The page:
There is a difference between a low fat and a low calorie diet and we'll discuss low calorie dog food in another article. While it's true that a lot of dogs in North America are overweight or obese (an estimated 40 to 60 percent, depending on the survey), low fat diets are usually provided when dogs have health conditions that make eating much fat problematic. Low calorie diets, on the other hand (or paw), are more often the choice if your dog needs to lose weight. There can be some overlap, but here we'll talk about feeding low fat dog food for health reasons.
What is low fat?
A low fat diet is usually considered to be one that has less than 10 percent fat by dry matter basis (less than 17 percent calories from fat). A diet with moderate fat is considered to be one that has between 10 and 15 percent fat by dry matter basis (17 to 23 percent fat from calories). And a high fat diet would be one that is more than 20 percent fat by dry matter basis.
As when figuring any nutrient in a pet food, it is important to subtract the moisture content so you can make comparisons on a dry matter basis. You can use a good online calculator for figuring dry matter basis for pet food nutrients, such as this one.
These are only rough estimates of the amount of fat in the food and how much your dog would be eating. You can go into more detail by reading the DogAware.com site. But these figures will give you enough to get started and make some useful comparisons. Many dog foods actually contain more fat than is listed on the label so in order to get accurate numbers for your calculations you will need to contact the pet food company and ask for them.
Which dogs need low fat diets?
Low fat diets are intended as adult maintenance diets for dogs who have chronic or acute attacks of pancreatitis that recur. Dogs who have exocrine pancreatic insufficiency (EPI) because of damage to their pancreas may also need a low fat diet. Dogs who have inflammatory bowel disease (IBD) can do well on a low fat diet in some cases. And some dogs require a low fat diet to control hyperlipidemia – high levels of triglycerides in the blood that can be a precursor to pancreatitis.
You might wish to try any dog who is having digestive problems on a low fat diet, on a temporary basis, to see if it helps. You can always discontinue the low fat diet if there is no improvement. Some dogs have an intolerance to fat or problems with malabsorption. These dogs can have symptoms such as weight loss and diarrhea. In some especially bad cases they can excrete excessive fat in the stool – called steatorrhea – producing stool which is large, greasy, pale, and stinky. Poor fat absorption can also be linked with gall bladder and liver disease, infection in the intestines, lymphangiectasia (a dilation of the lymph vessels that can result in a chronic form of protein-losing enteropathy); and other problems.
Dogs with any of these conditions can benefit from a low fat diet. However, this is not a hard and fast rule. Some dogs can return to a more normal diet once they are on the road to recovery. If a low fat diet isn't working for your dog, you can adjust the diet and increase the amount of fat to see if it helps.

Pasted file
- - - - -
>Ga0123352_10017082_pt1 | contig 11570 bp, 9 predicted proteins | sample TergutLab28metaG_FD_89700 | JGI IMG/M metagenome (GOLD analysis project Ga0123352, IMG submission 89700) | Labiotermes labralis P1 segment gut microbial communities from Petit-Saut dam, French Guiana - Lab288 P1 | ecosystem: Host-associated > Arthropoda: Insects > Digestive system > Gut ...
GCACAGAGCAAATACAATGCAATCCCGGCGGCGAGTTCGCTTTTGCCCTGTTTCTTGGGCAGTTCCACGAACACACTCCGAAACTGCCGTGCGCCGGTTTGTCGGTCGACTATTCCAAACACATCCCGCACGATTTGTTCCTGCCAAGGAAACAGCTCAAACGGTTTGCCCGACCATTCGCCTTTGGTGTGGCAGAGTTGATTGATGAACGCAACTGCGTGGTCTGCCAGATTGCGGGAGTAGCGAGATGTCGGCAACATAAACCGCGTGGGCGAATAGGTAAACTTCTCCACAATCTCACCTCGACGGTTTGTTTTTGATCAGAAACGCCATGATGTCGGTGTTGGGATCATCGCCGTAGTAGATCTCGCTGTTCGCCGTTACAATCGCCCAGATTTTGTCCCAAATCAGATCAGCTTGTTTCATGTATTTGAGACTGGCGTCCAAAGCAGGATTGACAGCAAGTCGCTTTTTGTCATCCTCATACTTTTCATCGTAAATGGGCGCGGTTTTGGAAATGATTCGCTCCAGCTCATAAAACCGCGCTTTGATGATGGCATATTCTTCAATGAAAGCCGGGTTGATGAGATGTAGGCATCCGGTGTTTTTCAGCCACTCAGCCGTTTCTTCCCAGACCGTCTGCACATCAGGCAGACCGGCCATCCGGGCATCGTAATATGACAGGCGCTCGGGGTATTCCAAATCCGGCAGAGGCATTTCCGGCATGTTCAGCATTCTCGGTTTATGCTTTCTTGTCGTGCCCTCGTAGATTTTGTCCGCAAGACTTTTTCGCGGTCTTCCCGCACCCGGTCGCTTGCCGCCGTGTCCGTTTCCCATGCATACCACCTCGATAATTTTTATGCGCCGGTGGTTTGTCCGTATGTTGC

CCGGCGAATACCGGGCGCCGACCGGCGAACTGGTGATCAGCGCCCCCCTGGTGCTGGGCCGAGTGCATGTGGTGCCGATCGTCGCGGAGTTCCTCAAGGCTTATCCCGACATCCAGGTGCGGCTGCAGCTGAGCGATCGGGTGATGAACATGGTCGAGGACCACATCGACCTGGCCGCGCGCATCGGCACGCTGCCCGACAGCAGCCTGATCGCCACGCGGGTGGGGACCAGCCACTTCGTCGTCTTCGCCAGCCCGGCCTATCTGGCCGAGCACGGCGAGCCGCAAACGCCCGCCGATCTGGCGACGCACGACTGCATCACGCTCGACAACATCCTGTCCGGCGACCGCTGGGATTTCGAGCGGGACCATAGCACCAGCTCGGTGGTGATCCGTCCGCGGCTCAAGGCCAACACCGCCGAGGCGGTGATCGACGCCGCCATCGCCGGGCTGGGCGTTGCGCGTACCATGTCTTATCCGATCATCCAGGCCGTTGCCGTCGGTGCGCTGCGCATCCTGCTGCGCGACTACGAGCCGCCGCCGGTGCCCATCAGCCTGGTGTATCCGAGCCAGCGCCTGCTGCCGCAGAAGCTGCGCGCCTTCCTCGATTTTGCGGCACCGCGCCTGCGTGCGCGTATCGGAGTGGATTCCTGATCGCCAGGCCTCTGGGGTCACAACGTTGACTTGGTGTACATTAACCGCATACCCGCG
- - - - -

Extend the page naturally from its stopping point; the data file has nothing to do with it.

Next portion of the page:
It's also important to note that a low fat diet should not be fed to a pregnant or nursing dog or to a growing puppy. These dogs have greater nutritional needs and a low fat diet would be harmful for them. A low fat diet is only meant as a maintenance diet for adult dogs in certain situations.
Can a diet be too low fat?
Yes. Diets that are extremely low in fat are not usually recommended for dogs, even dogs with some of the conditions mentioned here. Diets that are too low in fat will probably not be nutritionally adequate in other ways for your dog, even if you add supplements to the diet. The National Research Council (NRC) which conducts research on dog nutrition does not recommend feeding dogs less than about 5 percent fat by dry matter basis, or less than 10 percent of calories from fat. That would be a very low fat food.
Keep in mind that some vitamins are fat-soluble. Without enough fat in the diet, your dog will not get enough of these vitamins. Skin, coat, and other organs can exhibit problems. Your dog can also feel hungry and lack energy without enough fat in the diet.
If your dog is having some of these dietary issues or gastrointestinal problems, you're probably already seeing your vet since problems like pancreatitis and other health issues are very noticeable – even life-threatening. If you're not, we suggest that you take your dog to see your vet about the health issues and you can work together on the diet.
There are some commercial dog foods that provide a low or moderately-low fat diet, but it's important to make sure that the food still has enough protein for your dog. Low fat and low protein combined are not recommended. There are also some low fat prescription diets available.
In some cases your dog might not like the taste of these foods. It's often the fat in a dog food that makes it taste good to dogs. If your dog doesn't like the taste of a low fat dog food you can try adding something to make it taste a little better such as cooked skinless chicken, a little boiled egg, or some cooked beef heart. If your dog will eat a little fruit, you can give him some slices of banana or some blueberries mixed in with his dog food. As long as he can eat these foods without problems, they should make his low fat dog food a little more appealing.